Cloud went on to say that he eventually stopped asking because he realized “that it was not the paper that had to be finished or the degree or the dissertation or the internship or the license” that was standing in the way of his friend’s happiness. It was his friend. He was standing in the way of his happiness.

The story reminds me of my own experience with a college friend who regularly declined my invitations to come to Chicago because he and his wife were too busy to get away. “I have three jobs right now and we’re not taking any vacations except for an occasional weekend away to Omaha or Kansas City,” he explained. “Our plan is to work until we have paid off our house and saved enough to retire when we’re fifty-five. Then we’ll have time to visit all the places we’ve been wanting to see and really enjoy ourselves.”

Immediately upon hearing this, I thought about all the opportunities our family has seized over the past fifteen years. There were the business trips that the girls and I tagged along on. And the long weekends when we would set out in a new direction to explore sites that were within driving distance from our home. We too were saving for tomorrow, just not at a rate that would sacrifice today.

There’s nothing wrong with saying “yes” when circumstances allow. Jesus actually encouraged it in Luke 16:10 when he said that when we make the most of the small opportunities that come our way, we will be trusted with even bigger ones. My friend did not share this attitude of abundance. Instead, his either-or mindset was convinced that any fun he had now would be at the expense of his future; and current prospects paled in comparison to the promise of tomorrow.

I wish Dr. Cloud would have been there to challenge this person’s long-term plan. To convince him to see my invitation as an opportunity. If he had, he could have shared truths like this one from pages 45 and 46 of The Law of Happiness where he said: some people feel that happiness is on some sort of timeline and depends on a later event. It cannot happen now, because there is a missing piece that has not occurred yet. But in reality, people who think this way do not magically become happy “when” the “whatever” it is happens. They just transfer that mind-set to the next “when.”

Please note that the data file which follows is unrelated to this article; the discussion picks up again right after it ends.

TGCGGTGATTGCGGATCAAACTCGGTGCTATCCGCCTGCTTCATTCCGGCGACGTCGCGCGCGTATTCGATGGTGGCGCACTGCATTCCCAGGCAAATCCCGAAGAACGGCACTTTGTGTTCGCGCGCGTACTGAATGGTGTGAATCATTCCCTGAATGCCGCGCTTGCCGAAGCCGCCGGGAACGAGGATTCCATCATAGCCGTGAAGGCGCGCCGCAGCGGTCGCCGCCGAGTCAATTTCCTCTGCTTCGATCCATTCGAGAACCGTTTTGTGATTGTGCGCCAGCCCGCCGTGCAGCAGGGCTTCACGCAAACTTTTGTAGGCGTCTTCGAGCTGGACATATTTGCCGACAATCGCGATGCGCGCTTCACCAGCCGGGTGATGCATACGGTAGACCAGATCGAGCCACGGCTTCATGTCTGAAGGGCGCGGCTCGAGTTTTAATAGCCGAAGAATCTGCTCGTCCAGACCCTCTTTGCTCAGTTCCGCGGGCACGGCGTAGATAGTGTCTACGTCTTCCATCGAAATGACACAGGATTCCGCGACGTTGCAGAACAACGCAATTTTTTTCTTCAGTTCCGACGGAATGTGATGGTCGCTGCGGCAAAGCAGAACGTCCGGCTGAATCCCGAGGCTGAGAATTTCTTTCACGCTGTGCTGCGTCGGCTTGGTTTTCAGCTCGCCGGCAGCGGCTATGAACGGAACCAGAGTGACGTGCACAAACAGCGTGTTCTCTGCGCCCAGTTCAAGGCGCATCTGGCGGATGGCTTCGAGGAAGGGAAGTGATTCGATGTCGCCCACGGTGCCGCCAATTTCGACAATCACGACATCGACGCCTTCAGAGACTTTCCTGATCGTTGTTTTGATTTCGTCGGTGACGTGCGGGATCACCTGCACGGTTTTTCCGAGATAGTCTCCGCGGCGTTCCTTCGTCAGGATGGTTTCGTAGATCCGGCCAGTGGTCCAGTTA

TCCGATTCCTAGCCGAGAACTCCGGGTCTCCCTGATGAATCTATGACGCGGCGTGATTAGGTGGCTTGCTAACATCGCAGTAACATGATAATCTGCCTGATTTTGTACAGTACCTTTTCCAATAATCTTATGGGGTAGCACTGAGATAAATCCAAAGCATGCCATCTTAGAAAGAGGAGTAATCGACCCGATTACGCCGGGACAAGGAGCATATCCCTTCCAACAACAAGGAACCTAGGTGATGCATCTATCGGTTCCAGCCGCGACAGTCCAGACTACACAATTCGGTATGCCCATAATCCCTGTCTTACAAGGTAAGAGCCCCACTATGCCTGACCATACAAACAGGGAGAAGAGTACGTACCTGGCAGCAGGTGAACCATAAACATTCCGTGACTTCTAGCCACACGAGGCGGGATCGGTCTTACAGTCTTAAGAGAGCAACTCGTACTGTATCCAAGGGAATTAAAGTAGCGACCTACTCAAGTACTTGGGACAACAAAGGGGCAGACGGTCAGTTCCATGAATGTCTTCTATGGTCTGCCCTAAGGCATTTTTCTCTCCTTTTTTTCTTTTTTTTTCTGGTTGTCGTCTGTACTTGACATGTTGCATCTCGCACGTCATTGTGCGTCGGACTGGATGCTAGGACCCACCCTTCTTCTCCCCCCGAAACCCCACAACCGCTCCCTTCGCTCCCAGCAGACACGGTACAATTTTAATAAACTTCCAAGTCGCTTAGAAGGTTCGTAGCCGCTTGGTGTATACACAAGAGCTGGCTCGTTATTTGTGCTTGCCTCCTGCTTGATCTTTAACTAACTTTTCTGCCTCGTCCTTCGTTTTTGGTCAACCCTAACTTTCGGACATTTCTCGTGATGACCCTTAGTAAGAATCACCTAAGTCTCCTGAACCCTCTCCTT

Happiness is not a destination. It’s a state of mind. And as much as I wanted my friend to stop planning for long enough to start living, I knew that nothing was going to change his mind.

Not cheap airfare between Omaha and Chicago.

Not having a free place to stay.

And definitely not having a person with my driving record as his personal chauffer.

After hearing him respond to my offer with the promise that he would try to visit some day, I thought about calling out the same words that Apollo Creed screamed in the movie Rocky III after Rocky refused to engage him in the ring.

“I’ll train harder tomorrow,” Rocky said.

“There is no tomorrow!” Apollo screamed.

Creed was right. Someday is not a day of the week and tomorrow never comes. What will come is the moment when we see God in heaven and He holds us accountable by asking: What have you done with today?